16 Oct A well designed home… for cats!
When Amy visits her local vet she is struck by some interior design inspiration… for cats!
Header photo credit: Atticus by Amy Cuker
“If possession is nine-tenths of the law, then our place is truly the cats’ house. “ So begins a glorious book from 1996 called The Cat’s House by Bob Walker that I stumbled upon at the vet’s office just today. Bob and his wife, Frances Mooney, live with 9 cats in a house they have modified their house to be, basically, cat heaven.
Walker’s renovations began with a desire to separate the living room and dining room, and to redirect clawing from furniture to an intentional cat scratch pole. Here are some interesting pages from the book:
A quick google search lead me to videos and their website, where you can learn more about this feline paradise for interior design and space planning. Visit the cathhouse.com website.
There is even a video showing the cats at home in action.
View on YouTube.
Let’s say you want your home to become a cat paradise too, but are maybe not up for extensive renovation? There are plenty of cat products out there that can help you get there and incorporate into you existing interior design. We’ve blogged about some of these before in our “Home is Where Your Pets Are” blog post, read more.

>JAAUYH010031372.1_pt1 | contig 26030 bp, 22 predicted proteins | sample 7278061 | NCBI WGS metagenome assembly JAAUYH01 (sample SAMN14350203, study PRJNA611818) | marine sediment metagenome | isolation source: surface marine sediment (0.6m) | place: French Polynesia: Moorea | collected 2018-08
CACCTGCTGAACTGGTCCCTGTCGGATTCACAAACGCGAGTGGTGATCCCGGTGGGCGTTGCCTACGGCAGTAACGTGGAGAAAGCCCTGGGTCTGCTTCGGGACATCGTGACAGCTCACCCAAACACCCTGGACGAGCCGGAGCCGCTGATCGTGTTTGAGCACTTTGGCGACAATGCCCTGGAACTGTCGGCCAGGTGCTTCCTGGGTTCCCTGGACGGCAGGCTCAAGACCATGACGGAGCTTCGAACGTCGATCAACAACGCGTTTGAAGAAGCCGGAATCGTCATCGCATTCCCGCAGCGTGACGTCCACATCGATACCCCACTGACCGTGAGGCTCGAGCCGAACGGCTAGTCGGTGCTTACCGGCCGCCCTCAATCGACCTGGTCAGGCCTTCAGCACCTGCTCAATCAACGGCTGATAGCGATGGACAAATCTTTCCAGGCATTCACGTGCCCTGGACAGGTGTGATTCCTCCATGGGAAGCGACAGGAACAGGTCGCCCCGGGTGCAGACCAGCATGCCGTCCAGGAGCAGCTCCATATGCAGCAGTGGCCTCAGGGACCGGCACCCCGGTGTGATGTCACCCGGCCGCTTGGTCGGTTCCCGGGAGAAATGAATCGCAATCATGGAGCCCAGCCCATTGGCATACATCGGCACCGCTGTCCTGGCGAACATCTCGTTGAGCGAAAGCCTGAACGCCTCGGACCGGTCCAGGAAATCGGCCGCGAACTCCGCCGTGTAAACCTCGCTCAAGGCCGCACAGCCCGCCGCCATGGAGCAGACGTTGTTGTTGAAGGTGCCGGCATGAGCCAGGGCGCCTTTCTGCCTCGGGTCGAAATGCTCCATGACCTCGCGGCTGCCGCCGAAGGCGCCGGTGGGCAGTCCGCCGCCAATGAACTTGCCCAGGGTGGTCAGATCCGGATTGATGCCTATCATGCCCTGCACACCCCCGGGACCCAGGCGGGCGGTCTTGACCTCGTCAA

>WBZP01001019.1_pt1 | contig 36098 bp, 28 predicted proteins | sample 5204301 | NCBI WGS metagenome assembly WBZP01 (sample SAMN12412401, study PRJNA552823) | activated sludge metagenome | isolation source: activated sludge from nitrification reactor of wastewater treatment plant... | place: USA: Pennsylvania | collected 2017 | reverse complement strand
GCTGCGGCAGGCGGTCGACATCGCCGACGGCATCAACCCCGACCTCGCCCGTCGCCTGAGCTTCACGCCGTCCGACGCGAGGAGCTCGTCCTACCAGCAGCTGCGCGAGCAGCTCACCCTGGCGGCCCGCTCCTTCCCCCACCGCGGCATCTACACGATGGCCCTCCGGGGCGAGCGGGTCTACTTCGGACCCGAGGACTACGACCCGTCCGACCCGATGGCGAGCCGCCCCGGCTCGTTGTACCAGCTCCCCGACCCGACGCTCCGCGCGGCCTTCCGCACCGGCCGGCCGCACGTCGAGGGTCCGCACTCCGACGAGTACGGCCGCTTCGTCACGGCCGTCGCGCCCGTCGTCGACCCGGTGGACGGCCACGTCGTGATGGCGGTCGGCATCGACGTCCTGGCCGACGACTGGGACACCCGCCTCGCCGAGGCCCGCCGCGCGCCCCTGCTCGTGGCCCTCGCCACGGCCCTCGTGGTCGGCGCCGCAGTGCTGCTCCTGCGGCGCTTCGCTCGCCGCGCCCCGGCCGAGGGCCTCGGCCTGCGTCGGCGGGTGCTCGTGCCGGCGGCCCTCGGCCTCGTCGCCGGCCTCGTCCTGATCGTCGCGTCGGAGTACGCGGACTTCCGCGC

We have also recently been in touch with Tuft + Paw who strives to create sustainable, high-quality cat furniture that you would want displayed in your home.
Why do cats like to be elevated? Tuft and Paws’ cat veterinarian weighs in:
“I think this is mostly instinctual. Cats in the wild are territorial and prefer to survey their territory from a safe point of view. In the wild, they look for places to hide from predators or where to hunt prey. In multi-pet households, elevated perches provide an ‘out’ for cats when they are stressed by other cats, dogs, or people. By adding more vertical space for cats, pets can share a room with much less conflict. Lastly, a cat’s anatomy allows them to climb or jump to high spots that other animals cannot usually reach.”
All of these cat-focused design interventions reminded me of a project we’ve been working on over the past year. Down2Eartn Interior Design teamed up with Phase2 Architecture to create a renovation plan for CARES Veterinary Hospital in Langhorne, PA. Our lobby design was heavily informed by the “fear-free” movement taking hold in the veterinary world: one that thinks about how cats feel most safe and then recreates some of those conditions where possible. In the waiting room, we created perches by the window for cat carriers. These perches are elevated and out of the way of dogs and other cats. We also have designed bench seating that houses storage of extra blankets and towels – to drape over and control views for frightened felines. To quote Tuft and Paw’s veterinarian again, “Creating a safe place or hiding place for cats is very helpful to reduce fear. In households or hospital kennels, cats should have a shielded area to retreat to if they feel stressed.”
One of the things I love about interior design is to think about the problems we solve from the users’ point of view – and who says the users are humans only?